Sri Lanka needs a strong leadership.  During the periods of Mr JR Jayewardene and Mr Mahinda Rajapaksa, the political leadership supported to economic and financial stability.  As the prime Minister, Mr Wickremasinghe blames to others for depreciating currency value, it is not logical answer to the problem.  Sri Lanka cannot get away from outward looking strategies but for stability of economy and the current need to use restrictive policies.

There are several options to prevent depreciation. We will look at what are these options point by point.  These are contingency measures and when the economy and currency stabilise restrictions need to remove.

  • Sri Lanka must temporarily get away from current free exchange rate regime and should go back to adjustable peg system to flexibly determine the exchange rate for selling and buying foreign exchange. The peg should be adjusted according changes in trade and international financial environment.  Central Bank needs a strong and efficient team to determination of daily exchange rates.
  • Sri Lanka also needs an efficient system like FEECS to encourage purchases of foreign exchange and discourage foreign exchange sales. The current open operations are too flexible and many dishonest people use the system to cheat the country.  Various misinformation travels and many smugglers use the system cheat the country.
  • The foreign exchange sales and purchase authority should be given only to trading banks and dealers in the open market should be stopped. There are many secret deals done by Jewellery shops in the sea street and they should be stopped. No foreign exchange should go out of the country without understanding of exchange control system of the country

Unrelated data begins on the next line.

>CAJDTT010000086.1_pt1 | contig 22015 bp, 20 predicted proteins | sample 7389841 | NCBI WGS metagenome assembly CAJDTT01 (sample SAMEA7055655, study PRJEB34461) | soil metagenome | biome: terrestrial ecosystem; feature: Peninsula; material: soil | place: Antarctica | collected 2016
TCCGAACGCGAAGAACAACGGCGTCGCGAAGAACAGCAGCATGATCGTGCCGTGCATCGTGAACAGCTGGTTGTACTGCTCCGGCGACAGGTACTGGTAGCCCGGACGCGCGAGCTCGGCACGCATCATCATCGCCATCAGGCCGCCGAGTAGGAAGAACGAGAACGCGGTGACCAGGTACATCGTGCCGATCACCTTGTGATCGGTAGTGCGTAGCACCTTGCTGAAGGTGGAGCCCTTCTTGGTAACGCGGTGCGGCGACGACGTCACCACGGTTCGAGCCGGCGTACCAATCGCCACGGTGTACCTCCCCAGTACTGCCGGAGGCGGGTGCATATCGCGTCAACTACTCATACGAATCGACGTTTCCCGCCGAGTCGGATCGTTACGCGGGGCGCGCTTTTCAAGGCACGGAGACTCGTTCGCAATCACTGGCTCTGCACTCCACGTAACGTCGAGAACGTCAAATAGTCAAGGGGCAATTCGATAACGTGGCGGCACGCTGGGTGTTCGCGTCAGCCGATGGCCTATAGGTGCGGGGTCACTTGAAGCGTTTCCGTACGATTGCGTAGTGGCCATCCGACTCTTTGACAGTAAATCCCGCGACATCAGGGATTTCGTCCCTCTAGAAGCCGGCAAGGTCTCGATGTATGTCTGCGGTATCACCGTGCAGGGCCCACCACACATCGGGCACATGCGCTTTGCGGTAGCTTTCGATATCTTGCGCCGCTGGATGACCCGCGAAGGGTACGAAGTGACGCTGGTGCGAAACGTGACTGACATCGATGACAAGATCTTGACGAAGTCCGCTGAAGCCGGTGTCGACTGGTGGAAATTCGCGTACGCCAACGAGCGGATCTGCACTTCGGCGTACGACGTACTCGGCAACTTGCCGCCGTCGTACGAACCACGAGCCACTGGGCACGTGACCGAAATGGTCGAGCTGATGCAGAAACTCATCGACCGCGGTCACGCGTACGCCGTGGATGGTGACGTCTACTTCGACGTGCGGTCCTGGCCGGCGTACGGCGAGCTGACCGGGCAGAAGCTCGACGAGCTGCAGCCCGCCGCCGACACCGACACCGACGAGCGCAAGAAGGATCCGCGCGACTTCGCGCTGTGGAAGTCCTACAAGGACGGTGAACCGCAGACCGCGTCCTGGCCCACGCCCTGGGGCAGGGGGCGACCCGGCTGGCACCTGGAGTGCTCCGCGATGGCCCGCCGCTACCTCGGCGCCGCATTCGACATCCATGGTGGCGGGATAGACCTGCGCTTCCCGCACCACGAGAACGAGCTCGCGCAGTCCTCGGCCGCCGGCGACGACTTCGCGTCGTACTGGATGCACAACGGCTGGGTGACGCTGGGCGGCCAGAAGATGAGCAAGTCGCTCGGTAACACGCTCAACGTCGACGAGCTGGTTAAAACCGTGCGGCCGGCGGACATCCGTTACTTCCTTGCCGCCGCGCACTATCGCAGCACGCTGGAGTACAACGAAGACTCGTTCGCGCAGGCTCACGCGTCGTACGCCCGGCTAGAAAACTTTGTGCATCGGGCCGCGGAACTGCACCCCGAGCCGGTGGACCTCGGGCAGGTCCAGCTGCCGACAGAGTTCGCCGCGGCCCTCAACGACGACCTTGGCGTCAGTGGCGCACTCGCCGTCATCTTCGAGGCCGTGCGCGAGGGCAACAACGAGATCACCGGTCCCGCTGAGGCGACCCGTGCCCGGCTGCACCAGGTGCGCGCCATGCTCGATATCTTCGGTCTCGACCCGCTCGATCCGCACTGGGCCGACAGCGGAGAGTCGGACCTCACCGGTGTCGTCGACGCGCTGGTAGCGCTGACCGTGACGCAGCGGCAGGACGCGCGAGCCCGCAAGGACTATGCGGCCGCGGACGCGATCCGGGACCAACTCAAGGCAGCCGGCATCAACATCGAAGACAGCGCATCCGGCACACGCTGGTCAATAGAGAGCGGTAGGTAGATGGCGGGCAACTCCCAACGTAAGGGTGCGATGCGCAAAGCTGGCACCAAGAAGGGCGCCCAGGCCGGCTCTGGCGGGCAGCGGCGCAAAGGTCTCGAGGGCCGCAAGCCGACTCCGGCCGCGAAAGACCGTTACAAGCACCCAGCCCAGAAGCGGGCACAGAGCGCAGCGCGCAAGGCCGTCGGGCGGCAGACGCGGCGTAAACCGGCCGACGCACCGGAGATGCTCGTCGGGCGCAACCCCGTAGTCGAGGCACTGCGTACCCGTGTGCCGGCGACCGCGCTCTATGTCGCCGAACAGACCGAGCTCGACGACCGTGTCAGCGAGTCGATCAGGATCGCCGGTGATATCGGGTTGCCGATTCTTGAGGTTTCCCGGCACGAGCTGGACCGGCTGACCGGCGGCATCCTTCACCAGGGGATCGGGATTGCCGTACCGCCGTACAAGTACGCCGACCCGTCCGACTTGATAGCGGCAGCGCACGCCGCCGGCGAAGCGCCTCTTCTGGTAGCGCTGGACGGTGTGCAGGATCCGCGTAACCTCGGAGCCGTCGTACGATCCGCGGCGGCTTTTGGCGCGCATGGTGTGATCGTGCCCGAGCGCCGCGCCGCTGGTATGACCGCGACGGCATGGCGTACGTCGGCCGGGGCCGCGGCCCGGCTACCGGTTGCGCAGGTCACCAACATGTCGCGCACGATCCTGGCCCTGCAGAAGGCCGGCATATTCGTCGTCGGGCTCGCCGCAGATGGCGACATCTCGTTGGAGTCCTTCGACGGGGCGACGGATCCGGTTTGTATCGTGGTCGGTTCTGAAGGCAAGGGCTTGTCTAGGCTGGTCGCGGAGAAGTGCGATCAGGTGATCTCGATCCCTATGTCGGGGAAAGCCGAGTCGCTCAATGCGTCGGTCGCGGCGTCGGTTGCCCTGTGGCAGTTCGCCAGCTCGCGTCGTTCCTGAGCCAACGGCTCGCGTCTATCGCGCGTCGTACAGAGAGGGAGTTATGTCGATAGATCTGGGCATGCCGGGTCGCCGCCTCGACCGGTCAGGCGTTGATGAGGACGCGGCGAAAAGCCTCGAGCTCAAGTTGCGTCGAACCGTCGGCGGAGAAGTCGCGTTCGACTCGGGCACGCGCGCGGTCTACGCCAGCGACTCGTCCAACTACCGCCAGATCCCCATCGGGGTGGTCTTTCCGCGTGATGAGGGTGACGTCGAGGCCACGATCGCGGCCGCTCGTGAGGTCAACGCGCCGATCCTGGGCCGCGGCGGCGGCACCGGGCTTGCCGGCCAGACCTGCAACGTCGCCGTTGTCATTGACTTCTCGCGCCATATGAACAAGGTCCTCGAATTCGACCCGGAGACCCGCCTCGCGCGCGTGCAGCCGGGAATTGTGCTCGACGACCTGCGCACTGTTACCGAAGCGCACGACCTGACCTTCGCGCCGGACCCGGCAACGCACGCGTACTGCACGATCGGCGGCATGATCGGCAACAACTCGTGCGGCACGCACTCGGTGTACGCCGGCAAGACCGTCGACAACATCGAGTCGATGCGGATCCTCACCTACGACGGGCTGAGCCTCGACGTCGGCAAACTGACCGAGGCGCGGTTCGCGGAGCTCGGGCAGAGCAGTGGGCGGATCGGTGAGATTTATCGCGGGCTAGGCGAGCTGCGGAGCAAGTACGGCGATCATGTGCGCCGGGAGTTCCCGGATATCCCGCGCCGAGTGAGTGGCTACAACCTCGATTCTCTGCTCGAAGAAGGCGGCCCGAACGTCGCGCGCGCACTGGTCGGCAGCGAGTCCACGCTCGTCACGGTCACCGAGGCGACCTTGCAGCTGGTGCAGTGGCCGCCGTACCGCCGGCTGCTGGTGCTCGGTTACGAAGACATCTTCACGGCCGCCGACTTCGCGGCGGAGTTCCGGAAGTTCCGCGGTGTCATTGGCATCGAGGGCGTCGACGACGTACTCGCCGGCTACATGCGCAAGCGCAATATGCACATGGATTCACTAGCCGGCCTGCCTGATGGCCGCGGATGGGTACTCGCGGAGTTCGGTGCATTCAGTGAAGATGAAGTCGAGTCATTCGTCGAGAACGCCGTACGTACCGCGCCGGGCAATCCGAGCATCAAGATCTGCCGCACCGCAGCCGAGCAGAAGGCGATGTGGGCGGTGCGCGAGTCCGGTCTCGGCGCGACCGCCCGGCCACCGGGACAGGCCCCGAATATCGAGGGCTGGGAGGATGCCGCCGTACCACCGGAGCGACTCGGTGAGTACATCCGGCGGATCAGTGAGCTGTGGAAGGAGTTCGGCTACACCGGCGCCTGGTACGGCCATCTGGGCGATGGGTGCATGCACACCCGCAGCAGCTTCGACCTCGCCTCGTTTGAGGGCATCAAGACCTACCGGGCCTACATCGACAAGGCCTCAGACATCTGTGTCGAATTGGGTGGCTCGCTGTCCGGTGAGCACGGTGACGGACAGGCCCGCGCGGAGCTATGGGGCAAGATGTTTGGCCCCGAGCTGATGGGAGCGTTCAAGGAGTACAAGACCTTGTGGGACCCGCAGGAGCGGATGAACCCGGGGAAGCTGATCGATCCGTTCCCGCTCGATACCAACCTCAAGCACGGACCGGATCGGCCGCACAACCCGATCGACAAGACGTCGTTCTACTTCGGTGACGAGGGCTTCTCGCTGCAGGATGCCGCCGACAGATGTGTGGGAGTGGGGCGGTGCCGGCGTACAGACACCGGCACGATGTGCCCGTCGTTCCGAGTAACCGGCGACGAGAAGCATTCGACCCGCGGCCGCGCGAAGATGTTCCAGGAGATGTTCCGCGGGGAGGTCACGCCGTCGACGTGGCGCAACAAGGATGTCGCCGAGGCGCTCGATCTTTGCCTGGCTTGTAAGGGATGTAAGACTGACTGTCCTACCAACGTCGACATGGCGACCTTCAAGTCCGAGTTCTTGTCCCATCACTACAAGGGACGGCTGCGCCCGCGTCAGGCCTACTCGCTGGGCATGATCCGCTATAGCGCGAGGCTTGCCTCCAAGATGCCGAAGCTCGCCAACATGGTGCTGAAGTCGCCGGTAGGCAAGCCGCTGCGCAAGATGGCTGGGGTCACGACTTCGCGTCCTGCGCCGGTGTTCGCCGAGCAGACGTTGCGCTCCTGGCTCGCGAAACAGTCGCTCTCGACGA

• The imports to the country should be graded as A, B, C and they must be subject to tariff and some import and services must be banned.
  • Sri Lanka should encourage foreign invests with various incentives and encourage Chinese investors for export-oriented productions of any agricultural, industrial area, and services and invisible exports.
  • Sri Lanka must have a target US $ 30 Billion foreign reserves and needs to negotiate a scheme with China to sell Sri Lanka rupee when foreign value declines rather than Central Bank intervention. Sri Lanka must link with the Chinese economy
  • Sri Lanka should maintain balanced foreign policy between China and India.

The above points are ideas for policy development, which what should be done by the country for stability and how to do they or the procedures to successful implementation of policies must be developed at operational level.  The stability of the economy and the rupee value is not a cause for playing politics.

One Response to “COULD SRI LANKA CONTROL THE DEPRECIATING OF RUPEE VALUE (PART 2)”

  1. Christie Says:

    Writer’s wishful thinking.

    The most important thing that our currency is ;ow is our economy is in the hands of Indian Colonial Parasites and India.

    If you want foreign currency walk in to an Indian Colonial Parasite’s shop anywhere in the island.

    We Sinhalese have to unite and free ourselves from India and Indians.